[SciPy-User] [SciPy-user] ValueError: The truth value of an array with more than one element is ambiguous.

Tony Yu tsyu80@gmail....
Sun Apr 8 09:38:57 CDT 2012


On Sat, Apr 7, 2012 at 4:32 PM, surfcast23 <surfcast23@gmail.com> wrote:

>
> Hi,
>
>  I am still a little confused as how to use numpy.all() to evaluate all
> three arrays for a specific range vales. I looked at the documentation, but
> did not see any examples that were close to what I need.
>
>
Calling `np.all` will just return a single True or False so you can combine
all those return values with `and`. The important part is that you split up
your chained comparisons. So you might write:

if np.all(Xa >= min) and np.all(Xa <=max) and np.all(Ya >= min) and
np.all(Ya <=max) and np.all(Za >= min) and np.all(Za <=max):
    ...

Not the most elegant solution, but it works. Alternatively, you could use a
list comprehension to collapse some of this down

if np.all([np.all(a >= min) and np.all(a <=max) for a in (Xa, Ya, Za)]):
    ...

The inner calls to `np.all` check that all elements of an array are greater
than min or less than max. The outer call to `np.all` checks that all three
arrays (Xa, Ya, Za) satisfies this requirement.


Probably unnecessary information
-------
In previous replies, I needed to use bitwise-and (i.e. `&`) only when
combining bool arrays; for example, `(a >= min) & (a >= max)`. In the above
examples, I have to call `np.all` on each comparison *before* combining
with `and`. In contrast, the `&`-operator will combine *each* element of
the first comparison with each element of the second. This gives a bool
array, which you'd need to call `np.all` on if you want to put it in an
if-statement:

if np.all([np.all((a >= min) & (a <=max)) for a in (Xa, Ya, Za)]):
    ...

-Tony

Tony Yu-3 wrote:
> >
> > On Fri, Apr 6, 2012 at 12:54 AM, Tony Yu <tsyu80@gmail.com> wrote:
> >
> >>
> >>
> >> On Thu, Apr 5, 2012 at 6:46 PM, surfcast23 <surfcast23@gmail.com>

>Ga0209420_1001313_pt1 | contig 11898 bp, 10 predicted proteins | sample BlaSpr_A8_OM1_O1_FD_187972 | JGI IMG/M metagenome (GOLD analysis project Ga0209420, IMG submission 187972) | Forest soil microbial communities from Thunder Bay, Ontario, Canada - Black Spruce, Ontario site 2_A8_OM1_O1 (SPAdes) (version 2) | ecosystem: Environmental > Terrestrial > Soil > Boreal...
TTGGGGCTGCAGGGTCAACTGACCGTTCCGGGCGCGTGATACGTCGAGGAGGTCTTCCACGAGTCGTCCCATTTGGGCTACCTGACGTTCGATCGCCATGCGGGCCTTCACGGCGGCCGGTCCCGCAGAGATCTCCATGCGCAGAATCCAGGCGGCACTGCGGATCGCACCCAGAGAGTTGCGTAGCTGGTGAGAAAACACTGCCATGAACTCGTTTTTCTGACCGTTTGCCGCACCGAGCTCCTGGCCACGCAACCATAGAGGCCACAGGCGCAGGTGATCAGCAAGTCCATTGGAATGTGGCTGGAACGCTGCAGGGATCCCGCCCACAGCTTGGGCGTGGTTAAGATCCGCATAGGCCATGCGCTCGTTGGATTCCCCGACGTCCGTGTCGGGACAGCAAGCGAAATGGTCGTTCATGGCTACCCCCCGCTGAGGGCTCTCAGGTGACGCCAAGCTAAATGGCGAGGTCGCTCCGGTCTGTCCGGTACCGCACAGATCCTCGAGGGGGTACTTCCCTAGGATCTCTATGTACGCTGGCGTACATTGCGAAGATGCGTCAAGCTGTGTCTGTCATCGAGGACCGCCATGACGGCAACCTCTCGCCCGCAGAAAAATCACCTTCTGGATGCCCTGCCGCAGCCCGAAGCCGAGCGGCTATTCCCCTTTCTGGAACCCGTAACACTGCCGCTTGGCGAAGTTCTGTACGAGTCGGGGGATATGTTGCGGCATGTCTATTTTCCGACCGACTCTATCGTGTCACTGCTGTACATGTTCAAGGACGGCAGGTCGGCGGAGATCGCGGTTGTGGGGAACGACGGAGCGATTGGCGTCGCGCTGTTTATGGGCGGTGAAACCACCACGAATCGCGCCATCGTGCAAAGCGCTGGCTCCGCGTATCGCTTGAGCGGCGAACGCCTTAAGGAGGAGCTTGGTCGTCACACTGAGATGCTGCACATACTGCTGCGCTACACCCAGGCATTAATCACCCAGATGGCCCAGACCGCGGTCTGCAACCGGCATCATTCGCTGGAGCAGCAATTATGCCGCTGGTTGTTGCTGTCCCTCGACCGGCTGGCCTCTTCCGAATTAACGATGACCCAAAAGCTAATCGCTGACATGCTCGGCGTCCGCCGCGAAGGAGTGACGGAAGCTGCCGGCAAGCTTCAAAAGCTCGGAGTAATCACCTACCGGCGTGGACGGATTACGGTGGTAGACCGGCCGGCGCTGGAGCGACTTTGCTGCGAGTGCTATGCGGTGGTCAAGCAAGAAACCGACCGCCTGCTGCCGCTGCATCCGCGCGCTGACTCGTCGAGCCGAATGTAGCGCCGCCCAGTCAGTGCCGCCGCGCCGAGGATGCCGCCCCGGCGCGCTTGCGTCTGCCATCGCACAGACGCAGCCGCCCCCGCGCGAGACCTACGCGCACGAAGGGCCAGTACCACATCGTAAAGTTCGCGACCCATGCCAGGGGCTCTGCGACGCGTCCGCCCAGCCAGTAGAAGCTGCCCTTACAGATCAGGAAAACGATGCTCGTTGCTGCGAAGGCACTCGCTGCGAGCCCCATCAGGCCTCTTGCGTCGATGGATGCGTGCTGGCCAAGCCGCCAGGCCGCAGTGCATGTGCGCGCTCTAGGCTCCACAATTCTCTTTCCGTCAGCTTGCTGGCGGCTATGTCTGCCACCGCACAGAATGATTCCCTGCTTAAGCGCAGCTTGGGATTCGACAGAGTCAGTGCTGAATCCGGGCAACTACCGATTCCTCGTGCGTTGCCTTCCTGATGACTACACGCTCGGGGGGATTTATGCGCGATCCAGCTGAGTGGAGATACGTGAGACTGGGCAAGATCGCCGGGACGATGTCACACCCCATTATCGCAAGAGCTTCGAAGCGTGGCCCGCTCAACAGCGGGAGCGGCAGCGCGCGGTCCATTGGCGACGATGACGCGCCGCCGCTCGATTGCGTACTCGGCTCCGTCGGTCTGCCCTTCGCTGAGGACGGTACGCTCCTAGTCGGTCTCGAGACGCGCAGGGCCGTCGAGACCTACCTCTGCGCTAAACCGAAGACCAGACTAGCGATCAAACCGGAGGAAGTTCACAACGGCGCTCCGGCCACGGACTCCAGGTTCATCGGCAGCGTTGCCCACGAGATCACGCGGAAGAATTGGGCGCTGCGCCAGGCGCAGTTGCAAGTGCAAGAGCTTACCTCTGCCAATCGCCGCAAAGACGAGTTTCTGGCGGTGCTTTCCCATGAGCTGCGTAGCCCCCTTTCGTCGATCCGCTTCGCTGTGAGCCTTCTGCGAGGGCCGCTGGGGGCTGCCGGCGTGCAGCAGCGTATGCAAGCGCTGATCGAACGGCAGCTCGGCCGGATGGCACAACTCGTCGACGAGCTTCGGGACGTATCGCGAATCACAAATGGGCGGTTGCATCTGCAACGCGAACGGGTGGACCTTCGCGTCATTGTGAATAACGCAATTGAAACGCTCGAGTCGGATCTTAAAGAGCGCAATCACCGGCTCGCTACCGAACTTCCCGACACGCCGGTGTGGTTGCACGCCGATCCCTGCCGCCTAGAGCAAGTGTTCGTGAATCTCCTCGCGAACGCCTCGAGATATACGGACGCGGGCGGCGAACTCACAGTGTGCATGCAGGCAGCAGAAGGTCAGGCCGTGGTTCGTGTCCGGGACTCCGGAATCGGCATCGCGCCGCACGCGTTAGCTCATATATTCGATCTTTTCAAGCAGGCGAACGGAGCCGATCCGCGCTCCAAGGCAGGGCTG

> wrote:
> >>
> >>> Hi, I have an if statement and what I want it to do is go through
> arrays
> >>> and find the common elements in all three arrays. When I try the code
> >>> below
> >>> I get this error * ValueError: The truth value of an array with more
> >>> than one element is ambiguous. Use a.any() or a.all()* Can some one
> >>> explain the error to me and how I might be able to fix it. Thanks in
> >>> advance. *if min <= Xa <=max & min <= Ya <=max & min <= Za <=max:
> >>> print("in range") else: print("Not in range")*
> >>
> >>
> >> This explanation may or may not be clear, but your question is answered
> >> in this
> >> communication<
> http://mail.python.org/pipermail/python-ideas/2011-October/012278.html>
> >> .
> >>
> >> Roughly:
> >> 1) Python's default behavior for chained comparisons don't work as you'd
> >> expect for numpy arrays.
> >> 2) Python doesn't allow numpy to change this default behavior (at least
> >> currently, and maybe
> >> never<
> http://mail.python.org/pipermail/python-dev/2012-March/117510.html>
> >> ).
> >>
> >> Nevertheless, you can get around this by separating the comparisons
> >>
> >> >>> if (min <= Xa) & (Xa <= max):
> >>
> >> Note the use of `&` instead of `and`, which is at the heart of the
> >> issue<http://www.python.org/dev/peps/pep-0335/>
> >> .
> >>
> >> Hope that helps,
> >> -Tony
> >>
> >
> > Oops, I think I got myself mixed up in the explanation. Separating the
> > comparisons fixes one error; For example, the following:
> >
> >>>> (min <= Xa) & (Xa <= max)
> >
> > will return an array of bools instead of raising an error (as you would
> > get
> > with `min <= Xa <= max`). This is what I meant to explain above.
> >
> > But, throwing an `if` in front of that comparison still doesn't work
> > because it's ambiguous: Should `np.array([True False])` be true or false?
> > Instead you should check `np.all(np.array([True False]))`, which
> evaluates
> > as False since not-all elements are True, or `np.any(np.array([True
> > False]))`, which evaluates as True since one element is True.
> >
> > -Tony
> >
> > _______________________________________________
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> >
> >
>
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